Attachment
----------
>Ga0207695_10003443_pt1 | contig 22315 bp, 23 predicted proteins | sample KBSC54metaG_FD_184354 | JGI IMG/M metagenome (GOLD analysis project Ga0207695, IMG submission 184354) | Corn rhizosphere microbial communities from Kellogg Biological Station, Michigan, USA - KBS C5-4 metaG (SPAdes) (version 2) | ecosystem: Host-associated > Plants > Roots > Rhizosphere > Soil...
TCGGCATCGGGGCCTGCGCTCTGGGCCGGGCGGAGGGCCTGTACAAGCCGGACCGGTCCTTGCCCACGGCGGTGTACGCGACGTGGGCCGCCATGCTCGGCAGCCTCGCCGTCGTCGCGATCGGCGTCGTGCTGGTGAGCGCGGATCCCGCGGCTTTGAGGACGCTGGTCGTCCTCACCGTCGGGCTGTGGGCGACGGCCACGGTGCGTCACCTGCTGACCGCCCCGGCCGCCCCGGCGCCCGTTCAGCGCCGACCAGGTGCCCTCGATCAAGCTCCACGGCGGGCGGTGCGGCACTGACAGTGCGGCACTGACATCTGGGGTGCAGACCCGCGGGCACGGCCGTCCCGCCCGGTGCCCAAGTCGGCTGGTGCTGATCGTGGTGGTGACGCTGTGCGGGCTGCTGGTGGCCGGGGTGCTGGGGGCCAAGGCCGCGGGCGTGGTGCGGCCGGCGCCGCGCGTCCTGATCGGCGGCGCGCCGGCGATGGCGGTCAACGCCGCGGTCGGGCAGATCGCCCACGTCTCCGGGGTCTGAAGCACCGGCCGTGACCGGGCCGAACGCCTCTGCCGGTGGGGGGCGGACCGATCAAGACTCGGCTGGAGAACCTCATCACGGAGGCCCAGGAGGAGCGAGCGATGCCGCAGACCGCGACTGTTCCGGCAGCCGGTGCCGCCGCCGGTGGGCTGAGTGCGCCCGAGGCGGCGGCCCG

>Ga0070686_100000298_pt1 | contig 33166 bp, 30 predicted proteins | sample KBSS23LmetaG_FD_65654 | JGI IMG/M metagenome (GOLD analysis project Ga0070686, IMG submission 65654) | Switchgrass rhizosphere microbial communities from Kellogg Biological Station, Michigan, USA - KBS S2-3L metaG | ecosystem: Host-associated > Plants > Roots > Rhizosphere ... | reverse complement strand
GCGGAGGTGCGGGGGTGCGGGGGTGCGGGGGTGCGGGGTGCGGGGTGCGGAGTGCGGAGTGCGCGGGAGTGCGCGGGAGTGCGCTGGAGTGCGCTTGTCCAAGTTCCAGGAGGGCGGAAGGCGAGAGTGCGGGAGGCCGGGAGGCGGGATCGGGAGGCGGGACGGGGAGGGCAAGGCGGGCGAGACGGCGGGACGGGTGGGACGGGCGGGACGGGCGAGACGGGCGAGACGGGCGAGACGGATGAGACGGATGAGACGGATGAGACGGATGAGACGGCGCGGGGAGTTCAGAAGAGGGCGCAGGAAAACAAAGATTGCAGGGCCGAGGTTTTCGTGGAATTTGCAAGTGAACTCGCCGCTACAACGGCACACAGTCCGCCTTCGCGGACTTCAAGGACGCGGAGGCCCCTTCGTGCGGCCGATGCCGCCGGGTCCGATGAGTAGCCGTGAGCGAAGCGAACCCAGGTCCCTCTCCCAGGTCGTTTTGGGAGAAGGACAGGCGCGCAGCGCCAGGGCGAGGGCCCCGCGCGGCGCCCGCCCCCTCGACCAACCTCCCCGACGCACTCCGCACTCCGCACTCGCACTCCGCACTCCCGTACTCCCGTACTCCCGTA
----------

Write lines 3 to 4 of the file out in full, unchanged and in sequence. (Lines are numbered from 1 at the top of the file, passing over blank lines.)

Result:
>Ga0070686_100000298_pt1 | contig 33166 bp, 30 predicted proteins | sample KBSS23LmetaG_FD_65654 | JGI IMG/M metagenome (GOLD analysis project Ga0070686, IMG submission 65654) | Switchgrass rhizosphere microbial communities from Kellogg Biological Station, Michigan, USA - KBS S2-3L metaG | ecosystem: Host-associated > Plants > Roots > Rhizosphere ... | reverse complement strand
GCGGAGGTGCGGGGGTGCGGGGGTGCGGGGGTGCGGGGTGCGGGGTGCGGAGTGCGGAGTGCGCGGGAGTGCGCGGGAGTGCGCTGGAGTGCGCTTGTCCAAGTTCCAGGAGGGCGGAAGGCGAGAGTGCGGGAGGCCGGGAGGCGGGATCGGGAGGCGGGACGGGGAGGGCAAGGCGGGCGAGACGGCGGGACGGGTGGGACGGGCGGGACGGGCGAGACGGGCGAGACGGGCGAGACGGATGAGACGGATGAGACGGATGAGACGGATGAGACGGCGCGGGGAGTTCAGAAGAGGGCGCAGGAAAACAAAGATTGCAGGGCCGAGGTTTTCGTGGAATTTGCAAGTGAACTCGCCGCTACAACGGCACACAGTCCGCCTTCGCGGACTTCAAGGACGCGGAGGCCCCTTCGTGCGGCCGATGCCGCCGGGTCCGATGAGTAGCCGTGAGCGAAGCGAACCCAGGTCCCTCTCCCAGGTCGTTTTGGGAGAAGGACAGGCGCGCAGCGCCAGGGCGAGGGCCCCGCGCGGCGCCCGCCCCCTCGACCAACCTCCCCGACGCACTCCGCACTCCGCACTCGCACTCCGCACTCCCGTACTCCCGTACTCCCGTA